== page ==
© Springer Science+Business Media Dordrecht and People’s Medical Publishing House 2015
Hongjun Li (ed.)Radiology of Infectious Diseases: Volume 110.1007/978-94-017-9882-2_1

1. Radiology

Bailu Liu , Ping Li1, Deli Zhao1 and Meng Huo2

CT Department, The Second Affiliated Hospital, Harbin Medical University, Harbin, Heilongjiang, China

Department of Radiology, Beijing Shijitan Hospital, Capital Medical University, Beijing, China



Bailu Liu

1.1 Radiography

1.1.1 Technology of Radiography

In recent years, radiography has been technologically digitalized, giving rise to a field of digital radiography (DR) which has replaced conventional radiography and computed radiography (CR).

Radiography can be categorized into three types, namely, routine radiography, special radiography, and contrast radiography. Routine Radiography

The routine radiography includes fluoroscopy and X-ray. Fluoroscopy is applied for observation of dynamic pathological changes and is seldom applied for diagnosis. X-ray is commonly digital radiography which exhibits higher resolution, better image sharpness, clear visualization of details, and abundant image hierarchies. In addition, it has advantages of high temporal resolution within shorter period of time, wider exposure latitude, and possibility of processing and adjustment. It is powerful in post-processing and the images can be stored, transferred, and retrieved in computers. It also has direct access to PACS system to enable teleconsultation via the Internet. Special Radiography

It is rarely applied. As for examination of some special organs such as mammary gland, the special radiography like molybdenum target X-ray is applied with the technology of soft radiation. Contrast Radiography

It is an imaging technique by introducing contrast agents to create and/or enhance density contrast between tissues and organs in human bodies. Based on the routes of introducing contrast agents, contrast radiography falls into two types. One is direct introduction, including (1) oral intake of contrast agent such as barium meal examination for esophagus and gastrointestinal tract; (2) perfusion of contrast agent such as barium enema, bronchography, retrograde cholangiography, retrograde urethrography, fistula and abscess cavity radiography, and hysterosalpingography; and (3) puncture injection of contrast agent; contrast agents can be injected into organs or tissues or infused via catheters such as angiocardiography, arthrography, and myelography. The other is indirect introduction. The contrast agent is introduced initially into a specific tissue or organ before absorbed and accumulated at the target organ for imaging, including absorptive radiography such as lymphangiography and excretory radiography like intravenous cholangiography, intravenous pyelography, and oral cholecystography. The commonly applied contrast radiographies are described as the following:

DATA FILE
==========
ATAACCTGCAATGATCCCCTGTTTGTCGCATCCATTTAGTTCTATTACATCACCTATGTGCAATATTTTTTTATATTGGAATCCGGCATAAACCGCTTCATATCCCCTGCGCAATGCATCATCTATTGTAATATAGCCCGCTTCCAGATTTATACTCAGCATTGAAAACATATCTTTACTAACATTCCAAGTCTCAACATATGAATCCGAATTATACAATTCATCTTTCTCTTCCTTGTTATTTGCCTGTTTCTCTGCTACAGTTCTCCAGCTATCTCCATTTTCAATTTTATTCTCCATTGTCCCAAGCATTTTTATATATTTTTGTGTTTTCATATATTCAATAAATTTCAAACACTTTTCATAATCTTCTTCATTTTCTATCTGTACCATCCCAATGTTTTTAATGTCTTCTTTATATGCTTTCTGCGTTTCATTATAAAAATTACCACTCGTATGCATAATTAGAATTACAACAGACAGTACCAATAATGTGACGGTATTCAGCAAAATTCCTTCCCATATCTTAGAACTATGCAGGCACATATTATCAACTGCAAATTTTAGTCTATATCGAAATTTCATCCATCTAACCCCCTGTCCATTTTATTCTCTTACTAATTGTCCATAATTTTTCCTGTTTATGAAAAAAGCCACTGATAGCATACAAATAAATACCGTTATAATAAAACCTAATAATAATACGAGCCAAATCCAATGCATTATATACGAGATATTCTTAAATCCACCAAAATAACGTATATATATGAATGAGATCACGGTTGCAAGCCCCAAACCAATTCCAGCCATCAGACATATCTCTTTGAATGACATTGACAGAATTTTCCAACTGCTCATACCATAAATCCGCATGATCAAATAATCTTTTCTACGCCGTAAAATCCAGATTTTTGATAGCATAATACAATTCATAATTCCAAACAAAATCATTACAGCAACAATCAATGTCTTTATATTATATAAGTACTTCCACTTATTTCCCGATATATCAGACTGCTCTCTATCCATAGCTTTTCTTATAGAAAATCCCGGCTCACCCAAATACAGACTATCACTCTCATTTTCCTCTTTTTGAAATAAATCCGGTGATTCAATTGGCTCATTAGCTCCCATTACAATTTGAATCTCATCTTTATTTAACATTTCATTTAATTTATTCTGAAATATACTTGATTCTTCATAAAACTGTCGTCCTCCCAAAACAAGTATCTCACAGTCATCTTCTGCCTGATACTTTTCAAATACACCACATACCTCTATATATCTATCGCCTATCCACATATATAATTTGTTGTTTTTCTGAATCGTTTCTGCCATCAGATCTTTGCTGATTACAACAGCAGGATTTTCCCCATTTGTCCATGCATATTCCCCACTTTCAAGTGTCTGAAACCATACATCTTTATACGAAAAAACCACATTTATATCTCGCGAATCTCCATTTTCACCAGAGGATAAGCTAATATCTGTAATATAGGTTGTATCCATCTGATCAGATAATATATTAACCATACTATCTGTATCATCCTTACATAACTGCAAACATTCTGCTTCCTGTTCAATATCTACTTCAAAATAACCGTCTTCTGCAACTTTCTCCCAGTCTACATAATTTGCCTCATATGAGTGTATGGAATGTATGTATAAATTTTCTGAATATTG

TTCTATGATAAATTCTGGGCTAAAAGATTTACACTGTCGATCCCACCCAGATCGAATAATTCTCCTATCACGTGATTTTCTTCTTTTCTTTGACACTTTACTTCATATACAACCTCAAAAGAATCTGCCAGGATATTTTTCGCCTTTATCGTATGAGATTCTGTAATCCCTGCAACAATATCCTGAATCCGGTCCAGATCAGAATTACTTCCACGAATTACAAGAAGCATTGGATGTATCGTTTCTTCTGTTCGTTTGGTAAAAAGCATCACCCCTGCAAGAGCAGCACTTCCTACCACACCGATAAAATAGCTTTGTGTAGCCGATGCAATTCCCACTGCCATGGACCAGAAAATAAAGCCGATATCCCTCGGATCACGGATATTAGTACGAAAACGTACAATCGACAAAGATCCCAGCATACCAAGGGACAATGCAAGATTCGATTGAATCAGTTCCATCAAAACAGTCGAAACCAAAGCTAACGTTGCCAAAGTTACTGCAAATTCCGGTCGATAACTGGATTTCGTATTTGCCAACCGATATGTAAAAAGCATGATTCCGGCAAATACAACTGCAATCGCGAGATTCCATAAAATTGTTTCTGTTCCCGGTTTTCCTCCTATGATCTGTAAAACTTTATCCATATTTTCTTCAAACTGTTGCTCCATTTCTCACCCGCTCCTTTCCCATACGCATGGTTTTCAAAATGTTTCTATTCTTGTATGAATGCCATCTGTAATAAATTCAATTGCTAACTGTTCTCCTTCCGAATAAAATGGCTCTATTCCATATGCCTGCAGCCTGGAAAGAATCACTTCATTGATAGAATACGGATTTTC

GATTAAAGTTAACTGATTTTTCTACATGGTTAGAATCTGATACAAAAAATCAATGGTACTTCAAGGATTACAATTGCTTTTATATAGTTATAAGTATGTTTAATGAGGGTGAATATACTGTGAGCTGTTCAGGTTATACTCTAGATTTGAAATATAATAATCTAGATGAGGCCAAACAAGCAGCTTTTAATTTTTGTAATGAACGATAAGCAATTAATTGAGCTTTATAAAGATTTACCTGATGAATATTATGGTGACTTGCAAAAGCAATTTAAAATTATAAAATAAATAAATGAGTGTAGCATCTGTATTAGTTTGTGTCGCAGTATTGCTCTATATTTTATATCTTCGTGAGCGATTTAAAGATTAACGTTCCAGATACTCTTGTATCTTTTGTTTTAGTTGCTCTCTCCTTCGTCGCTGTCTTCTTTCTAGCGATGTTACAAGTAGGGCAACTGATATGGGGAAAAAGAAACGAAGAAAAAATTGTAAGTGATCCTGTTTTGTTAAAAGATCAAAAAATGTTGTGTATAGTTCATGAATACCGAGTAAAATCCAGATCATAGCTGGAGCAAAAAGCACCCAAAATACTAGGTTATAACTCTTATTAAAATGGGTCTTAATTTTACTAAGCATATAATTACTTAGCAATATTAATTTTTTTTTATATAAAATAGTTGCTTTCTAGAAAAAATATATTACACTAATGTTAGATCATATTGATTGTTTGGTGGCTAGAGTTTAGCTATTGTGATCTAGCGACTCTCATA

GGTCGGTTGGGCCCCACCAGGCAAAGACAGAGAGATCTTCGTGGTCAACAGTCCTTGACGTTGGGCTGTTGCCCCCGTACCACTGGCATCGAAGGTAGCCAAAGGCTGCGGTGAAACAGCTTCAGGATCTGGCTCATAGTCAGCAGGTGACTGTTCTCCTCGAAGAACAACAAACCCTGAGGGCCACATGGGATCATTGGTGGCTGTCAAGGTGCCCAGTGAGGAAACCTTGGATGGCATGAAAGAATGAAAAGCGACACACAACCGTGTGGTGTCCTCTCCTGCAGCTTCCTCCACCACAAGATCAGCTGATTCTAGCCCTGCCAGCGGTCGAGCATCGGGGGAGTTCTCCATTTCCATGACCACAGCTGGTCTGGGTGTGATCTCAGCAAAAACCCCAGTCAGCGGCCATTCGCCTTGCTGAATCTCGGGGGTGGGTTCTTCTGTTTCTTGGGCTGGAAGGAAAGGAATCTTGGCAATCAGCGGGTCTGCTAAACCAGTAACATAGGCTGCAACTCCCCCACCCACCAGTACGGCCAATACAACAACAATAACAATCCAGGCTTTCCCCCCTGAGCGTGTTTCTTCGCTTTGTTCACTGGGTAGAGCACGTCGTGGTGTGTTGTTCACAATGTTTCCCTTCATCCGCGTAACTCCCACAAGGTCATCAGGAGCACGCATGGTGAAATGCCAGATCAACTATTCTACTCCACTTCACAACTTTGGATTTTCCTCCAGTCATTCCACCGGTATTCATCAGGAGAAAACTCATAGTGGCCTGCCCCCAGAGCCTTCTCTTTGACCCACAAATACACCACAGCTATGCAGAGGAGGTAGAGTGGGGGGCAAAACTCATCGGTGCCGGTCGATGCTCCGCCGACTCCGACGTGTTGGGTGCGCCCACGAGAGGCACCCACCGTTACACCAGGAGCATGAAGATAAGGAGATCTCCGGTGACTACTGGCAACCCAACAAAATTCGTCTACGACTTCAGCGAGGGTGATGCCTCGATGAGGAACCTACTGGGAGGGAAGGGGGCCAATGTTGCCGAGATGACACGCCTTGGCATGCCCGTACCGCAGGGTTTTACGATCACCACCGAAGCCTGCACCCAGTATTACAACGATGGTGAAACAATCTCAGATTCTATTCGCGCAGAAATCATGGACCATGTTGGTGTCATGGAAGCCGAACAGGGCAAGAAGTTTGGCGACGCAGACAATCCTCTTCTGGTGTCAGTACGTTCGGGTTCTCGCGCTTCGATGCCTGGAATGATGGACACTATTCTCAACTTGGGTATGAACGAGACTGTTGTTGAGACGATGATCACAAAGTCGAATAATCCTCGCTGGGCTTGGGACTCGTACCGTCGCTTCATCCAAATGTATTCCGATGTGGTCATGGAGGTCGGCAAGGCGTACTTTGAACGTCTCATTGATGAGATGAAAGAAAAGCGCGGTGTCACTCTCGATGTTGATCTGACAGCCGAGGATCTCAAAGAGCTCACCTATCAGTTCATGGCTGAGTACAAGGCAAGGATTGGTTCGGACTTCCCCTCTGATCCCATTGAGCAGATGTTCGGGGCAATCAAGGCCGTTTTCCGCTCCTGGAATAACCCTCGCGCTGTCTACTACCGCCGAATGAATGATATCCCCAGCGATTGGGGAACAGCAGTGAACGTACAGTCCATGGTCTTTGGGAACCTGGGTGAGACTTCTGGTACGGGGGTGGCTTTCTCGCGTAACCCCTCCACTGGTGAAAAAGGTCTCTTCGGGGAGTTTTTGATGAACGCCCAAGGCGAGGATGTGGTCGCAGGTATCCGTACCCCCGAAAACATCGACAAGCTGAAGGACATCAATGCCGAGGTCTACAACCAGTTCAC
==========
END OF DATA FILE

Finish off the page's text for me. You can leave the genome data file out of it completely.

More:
Digital Subtraction Angiography (DSA)

It is an angiographic examination conducted by angiograph with functions of digital imaging and subtraction. Because the images are digital and subtracted, the harvested images demonstrate the target blood vessels with no distracting images of surrounding tissues and structures. Therefore, the images are subject to multiple post-processing to improve the quality of the images. In combination with various software functions, DSA can facilitate morphological and functional studies of the heart and blood vessels as well as movements of intraluminal structures and hemodynamics. Angiography is commonly applied for diagnosis of vascular diseases and for differential diagnosis of benign and malignant tumors.

Gastrointestinal Barium Radiography

Barium radiography is a preferred examination in radiology for the diagnosis of digestive disorders.

Upper Digestive Tract Barium Examination

During and after the oral intake of barium, the morphological changes, peristalsis, tension, and smoothness of the esophagus, stomach, small intestinal mucosa, and their contours can be observed from different perspectives under X-ray fluoroscope. In such a way, the lesions can be visible on a film for the diagnosis.

Lower Digestive Tract Barium Examination

Barium and air are instilled into the colon via anus to implement double contrast radiography. In such a way, ulcerations, polyps, and tumors on the colon mucosa can be detected.


Excretory Urography

Excretory urography, also known as intravenous pyelography, is the most commonly used imaging examination to evaluate the urinary system. It can visualize the urinary system by intravenous injection of organic iodine solution that is then excreted via the kidney. In such a way, the renal parenchyma and luminal morphology of the renal calyces, renal pelvis, ureter, and urinary bladder can be demonstrated. In addition, it also demonstrates the excretory function of both kidneys. The contraindications are iodine allergy; severe hepatic, renal, or cardiac insufficiency; and acute nephritis.